If anything is clear from all of this, it’s that to this point, MLB still has work to do in handling this issue. So what could it do differently in the future that would be more effective and impactful?

Many fans suggested players could reach out to organizations representing the marginalized communities they’ve offended and donate to them, providing sincere apologies “to each and every community they embarrassed.”

Others want Major League Baseball and teams to go further, fining or suspending the players. As these tweets all occurred prior to the players being drafted and becoming employees of Major League Baseball, assigning them more stringent punishment is not so straightforward. Yet, as Fangraphs’ Sheryl Ring discussed in an excellent piece on the matter, “while there was a cap on fines for off-field behavior, unpaid suspensions for off-field speech, even speech unrelated to baseball, were not in violation of the CBA…there is ample precedent to support a suspension” for these players.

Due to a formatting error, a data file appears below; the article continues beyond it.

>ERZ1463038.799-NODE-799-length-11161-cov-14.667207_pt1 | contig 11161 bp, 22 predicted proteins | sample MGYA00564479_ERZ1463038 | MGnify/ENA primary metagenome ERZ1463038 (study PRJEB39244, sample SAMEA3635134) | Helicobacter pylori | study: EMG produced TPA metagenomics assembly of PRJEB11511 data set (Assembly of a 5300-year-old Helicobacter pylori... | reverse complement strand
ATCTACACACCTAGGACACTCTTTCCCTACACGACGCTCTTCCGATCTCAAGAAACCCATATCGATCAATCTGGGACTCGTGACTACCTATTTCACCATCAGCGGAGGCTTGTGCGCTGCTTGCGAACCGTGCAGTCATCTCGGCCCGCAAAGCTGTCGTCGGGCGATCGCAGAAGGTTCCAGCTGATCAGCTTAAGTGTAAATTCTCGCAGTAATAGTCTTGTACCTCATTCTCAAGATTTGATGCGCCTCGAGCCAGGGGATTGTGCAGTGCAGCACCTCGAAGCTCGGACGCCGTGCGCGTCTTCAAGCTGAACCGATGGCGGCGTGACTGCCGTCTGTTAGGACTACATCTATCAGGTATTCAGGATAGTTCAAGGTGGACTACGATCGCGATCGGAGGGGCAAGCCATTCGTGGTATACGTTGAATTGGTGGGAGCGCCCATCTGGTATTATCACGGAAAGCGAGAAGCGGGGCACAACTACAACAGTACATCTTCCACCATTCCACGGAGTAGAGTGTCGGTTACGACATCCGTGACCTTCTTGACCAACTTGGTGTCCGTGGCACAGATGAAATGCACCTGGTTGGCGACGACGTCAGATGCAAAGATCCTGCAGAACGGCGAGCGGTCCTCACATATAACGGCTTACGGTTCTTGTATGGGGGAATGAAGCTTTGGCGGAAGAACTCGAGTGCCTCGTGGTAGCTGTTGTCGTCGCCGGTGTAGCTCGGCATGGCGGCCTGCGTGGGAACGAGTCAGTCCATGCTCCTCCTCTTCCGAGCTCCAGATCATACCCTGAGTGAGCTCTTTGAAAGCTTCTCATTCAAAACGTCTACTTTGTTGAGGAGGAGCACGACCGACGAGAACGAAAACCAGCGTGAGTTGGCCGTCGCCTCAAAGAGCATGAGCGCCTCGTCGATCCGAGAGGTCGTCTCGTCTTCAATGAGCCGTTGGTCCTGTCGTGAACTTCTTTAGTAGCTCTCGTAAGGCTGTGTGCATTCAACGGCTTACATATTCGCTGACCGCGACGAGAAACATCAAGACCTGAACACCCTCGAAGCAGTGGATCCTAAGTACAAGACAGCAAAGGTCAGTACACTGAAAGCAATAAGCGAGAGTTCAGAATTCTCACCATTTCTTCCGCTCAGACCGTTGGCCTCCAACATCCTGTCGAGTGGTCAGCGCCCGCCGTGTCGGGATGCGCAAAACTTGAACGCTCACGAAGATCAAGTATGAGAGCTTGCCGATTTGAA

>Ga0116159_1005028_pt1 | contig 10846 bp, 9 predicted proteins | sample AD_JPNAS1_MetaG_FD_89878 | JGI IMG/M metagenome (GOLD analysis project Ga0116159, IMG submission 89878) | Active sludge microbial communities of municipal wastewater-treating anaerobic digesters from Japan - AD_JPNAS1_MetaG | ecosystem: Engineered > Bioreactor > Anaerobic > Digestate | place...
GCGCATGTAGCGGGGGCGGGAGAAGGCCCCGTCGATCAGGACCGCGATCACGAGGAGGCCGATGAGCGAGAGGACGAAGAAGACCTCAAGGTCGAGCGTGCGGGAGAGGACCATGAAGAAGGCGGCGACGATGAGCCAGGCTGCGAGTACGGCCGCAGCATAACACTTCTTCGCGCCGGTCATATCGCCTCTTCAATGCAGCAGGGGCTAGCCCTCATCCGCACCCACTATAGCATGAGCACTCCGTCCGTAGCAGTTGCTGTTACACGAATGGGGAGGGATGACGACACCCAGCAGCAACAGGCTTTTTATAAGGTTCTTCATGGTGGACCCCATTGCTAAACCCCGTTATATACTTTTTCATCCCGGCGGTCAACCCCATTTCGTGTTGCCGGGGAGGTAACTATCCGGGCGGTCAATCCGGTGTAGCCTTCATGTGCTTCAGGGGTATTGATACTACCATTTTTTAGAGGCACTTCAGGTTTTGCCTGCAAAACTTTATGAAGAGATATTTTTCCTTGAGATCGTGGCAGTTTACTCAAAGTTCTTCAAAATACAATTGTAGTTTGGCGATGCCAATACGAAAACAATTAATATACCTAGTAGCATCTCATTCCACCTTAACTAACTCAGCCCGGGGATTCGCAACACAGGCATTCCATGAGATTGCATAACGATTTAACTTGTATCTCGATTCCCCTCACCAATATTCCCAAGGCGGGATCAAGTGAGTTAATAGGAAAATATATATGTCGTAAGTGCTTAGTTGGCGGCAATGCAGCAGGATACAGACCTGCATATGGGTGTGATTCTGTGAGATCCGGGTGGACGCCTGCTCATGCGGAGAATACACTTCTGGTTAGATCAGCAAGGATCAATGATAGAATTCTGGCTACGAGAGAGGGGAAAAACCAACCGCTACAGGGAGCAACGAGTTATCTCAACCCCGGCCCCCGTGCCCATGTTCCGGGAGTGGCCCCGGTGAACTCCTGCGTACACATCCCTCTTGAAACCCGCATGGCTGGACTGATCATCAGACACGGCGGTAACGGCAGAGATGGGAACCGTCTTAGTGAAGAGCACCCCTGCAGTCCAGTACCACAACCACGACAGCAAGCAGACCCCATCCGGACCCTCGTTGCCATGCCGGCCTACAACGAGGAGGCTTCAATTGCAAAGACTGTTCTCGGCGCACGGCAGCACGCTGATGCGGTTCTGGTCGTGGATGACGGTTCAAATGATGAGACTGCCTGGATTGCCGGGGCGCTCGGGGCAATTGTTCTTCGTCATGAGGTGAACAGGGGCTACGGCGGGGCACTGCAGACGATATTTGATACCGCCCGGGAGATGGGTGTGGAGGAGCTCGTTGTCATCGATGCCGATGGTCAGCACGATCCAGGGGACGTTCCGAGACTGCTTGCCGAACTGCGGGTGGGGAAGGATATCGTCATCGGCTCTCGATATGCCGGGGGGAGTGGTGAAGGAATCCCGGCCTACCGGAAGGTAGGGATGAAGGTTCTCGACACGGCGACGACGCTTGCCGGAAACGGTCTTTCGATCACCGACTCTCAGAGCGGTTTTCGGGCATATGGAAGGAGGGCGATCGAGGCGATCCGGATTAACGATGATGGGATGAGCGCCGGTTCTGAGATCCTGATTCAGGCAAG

As with any issue of bigotry, there is no quick fix, and any type of punishment also has potential drawbacks. Speaking both specifically about punishments and more generally about forms of animosity toward marginalized people, one LGBTQIA fan, determined to not let bigotry “win” by driving them from the game, raised an aspect of the issue that often has been overlooked in discussions.

“I feel like vilifying the players who made the tweets is just putting a Band-Aid on a bullet wound,” the LGBTQIA fan said. “It doesn’t get at the root of the problem, and it almost gives a pass to the players who harbor the same bigoted beliefs but are smart enough to delete their tweets or not tweet in the first place,” referencing Lester’s tweet.